Exploring the frame object
As I noted in passing, Python frame objects also
have a vaguely mysterious
f_builtins member. On one level, frame
objects have this member because they are more or less representations
of the CPython (code) frame structure, and the C-level code frame
structure has an
f_builtins field. So, what is this field?
(Quite a lot of the Python internal objects work this way; they have the members that they do mostly because they're Python representations of C structures).
We can say that Python searches for names in three namespaces, those
being the function locals, the (module) globals, and finally the
f_builtins field points to the dictionary of this
frame's builtin namespace. Normally the builtins namespace is the same
__builtins__ module's namespace, but it doesn't have to be;
you can manipulate it under certain circumstances.
(It is technically inaccurate to say that CPython searchs for names in three namespaces, because CPython actually knows in advance whether a particular name is a function local variable or not.)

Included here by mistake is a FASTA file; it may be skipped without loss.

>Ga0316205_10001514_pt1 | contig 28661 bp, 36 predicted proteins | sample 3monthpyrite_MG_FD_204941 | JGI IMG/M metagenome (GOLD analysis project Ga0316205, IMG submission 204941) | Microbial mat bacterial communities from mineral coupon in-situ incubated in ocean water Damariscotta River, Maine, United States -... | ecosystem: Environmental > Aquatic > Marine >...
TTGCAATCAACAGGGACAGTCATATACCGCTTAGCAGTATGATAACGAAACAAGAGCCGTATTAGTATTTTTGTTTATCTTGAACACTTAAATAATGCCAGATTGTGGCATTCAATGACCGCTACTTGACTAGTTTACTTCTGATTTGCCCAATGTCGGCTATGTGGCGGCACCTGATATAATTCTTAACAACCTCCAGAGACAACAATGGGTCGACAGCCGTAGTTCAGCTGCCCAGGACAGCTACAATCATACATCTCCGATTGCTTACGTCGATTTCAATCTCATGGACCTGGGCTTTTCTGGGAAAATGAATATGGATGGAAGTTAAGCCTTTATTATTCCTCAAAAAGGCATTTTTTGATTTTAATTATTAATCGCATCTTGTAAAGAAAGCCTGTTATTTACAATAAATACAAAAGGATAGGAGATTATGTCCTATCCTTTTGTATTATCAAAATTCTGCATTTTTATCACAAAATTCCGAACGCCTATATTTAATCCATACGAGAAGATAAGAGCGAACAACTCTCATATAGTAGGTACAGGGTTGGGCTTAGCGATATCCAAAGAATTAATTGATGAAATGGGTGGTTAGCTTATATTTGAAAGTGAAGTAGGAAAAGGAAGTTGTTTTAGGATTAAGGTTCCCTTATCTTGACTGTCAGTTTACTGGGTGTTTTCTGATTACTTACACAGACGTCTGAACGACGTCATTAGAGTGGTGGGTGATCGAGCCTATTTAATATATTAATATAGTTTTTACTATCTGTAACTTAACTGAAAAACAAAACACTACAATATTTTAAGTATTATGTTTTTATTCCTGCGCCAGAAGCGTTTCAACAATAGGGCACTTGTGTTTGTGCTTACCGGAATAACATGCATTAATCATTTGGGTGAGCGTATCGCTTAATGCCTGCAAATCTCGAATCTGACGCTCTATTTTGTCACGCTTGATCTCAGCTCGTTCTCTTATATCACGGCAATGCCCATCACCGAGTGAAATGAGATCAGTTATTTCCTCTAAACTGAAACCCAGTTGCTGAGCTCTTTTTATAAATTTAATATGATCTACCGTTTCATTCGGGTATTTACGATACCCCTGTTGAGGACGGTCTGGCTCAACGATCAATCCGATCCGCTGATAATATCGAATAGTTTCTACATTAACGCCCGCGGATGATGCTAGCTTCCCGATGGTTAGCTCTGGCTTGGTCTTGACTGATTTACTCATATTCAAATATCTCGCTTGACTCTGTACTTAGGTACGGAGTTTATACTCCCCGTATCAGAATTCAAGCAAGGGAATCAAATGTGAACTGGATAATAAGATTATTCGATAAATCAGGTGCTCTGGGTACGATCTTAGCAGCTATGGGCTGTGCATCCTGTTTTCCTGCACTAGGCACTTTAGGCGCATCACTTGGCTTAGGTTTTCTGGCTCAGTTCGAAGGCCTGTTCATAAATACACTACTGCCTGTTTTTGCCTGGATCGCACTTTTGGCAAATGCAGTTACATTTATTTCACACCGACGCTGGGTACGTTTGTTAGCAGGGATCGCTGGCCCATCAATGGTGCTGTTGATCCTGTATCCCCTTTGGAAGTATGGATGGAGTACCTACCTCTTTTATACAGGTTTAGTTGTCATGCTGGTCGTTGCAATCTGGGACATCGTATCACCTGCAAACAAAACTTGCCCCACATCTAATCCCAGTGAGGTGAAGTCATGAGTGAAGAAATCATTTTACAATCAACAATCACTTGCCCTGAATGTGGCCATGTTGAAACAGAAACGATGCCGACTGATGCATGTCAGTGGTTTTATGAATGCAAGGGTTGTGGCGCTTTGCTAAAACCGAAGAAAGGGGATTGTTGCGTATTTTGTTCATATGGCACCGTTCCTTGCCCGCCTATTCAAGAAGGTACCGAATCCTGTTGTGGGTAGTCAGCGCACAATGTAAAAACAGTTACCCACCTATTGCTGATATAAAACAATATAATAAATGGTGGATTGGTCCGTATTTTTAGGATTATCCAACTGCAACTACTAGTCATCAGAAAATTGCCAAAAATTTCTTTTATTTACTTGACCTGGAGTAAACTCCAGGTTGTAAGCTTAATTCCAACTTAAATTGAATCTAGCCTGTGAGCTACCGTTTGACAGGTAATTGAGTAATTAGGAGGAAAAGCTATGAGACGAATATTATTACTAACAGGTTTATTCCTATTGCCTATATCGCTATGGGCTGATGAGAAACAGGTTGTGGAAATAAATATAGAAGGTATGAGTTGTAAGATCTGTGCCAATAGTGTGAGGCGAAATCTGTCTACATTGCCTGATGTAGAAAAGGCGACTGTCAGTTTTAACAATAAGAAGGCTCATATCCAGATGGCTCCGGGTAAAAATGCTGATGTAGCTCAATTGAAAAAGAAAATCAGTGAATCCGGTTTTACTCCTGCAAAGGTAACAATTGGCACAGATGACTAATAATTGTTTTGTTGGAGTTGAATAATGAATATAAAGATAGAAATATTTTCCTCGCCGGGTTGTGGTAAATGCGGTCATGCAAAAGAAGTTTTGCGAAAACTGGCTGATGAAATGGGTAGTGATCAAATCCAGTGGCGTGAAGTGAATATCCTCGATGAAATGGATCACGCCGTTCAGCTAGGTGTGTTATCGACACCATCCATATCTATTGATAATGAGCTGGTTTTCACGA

The directly accessible ways are to use
exec and specify
a 'globals' dictionary with a
__builtins__ member. If present,
this becomes the builtins for the code, shows up in
in frames, and so on. Any code frame with a non-standard value for
f_builtins is a 'restricted' frame, and various bits of the CPython
innards behave differently (usually they forbid various operations,
for example setting attributes on classes). In turn all of this
seems to be present to support the now-deprecated rexec.py module, which attempts to (you
guessed it) restrict what some untrusted Python code can do.
Under extremely odd situations (I think you'd need to write a CPython
module in C), you can create a frame with a globals dictionary that does
not have a
__builtins__ member. If this happens, CPython makes up a
very small builtins namespace for the new frame; currently it contains
None, but this is probably considered implementation dependent.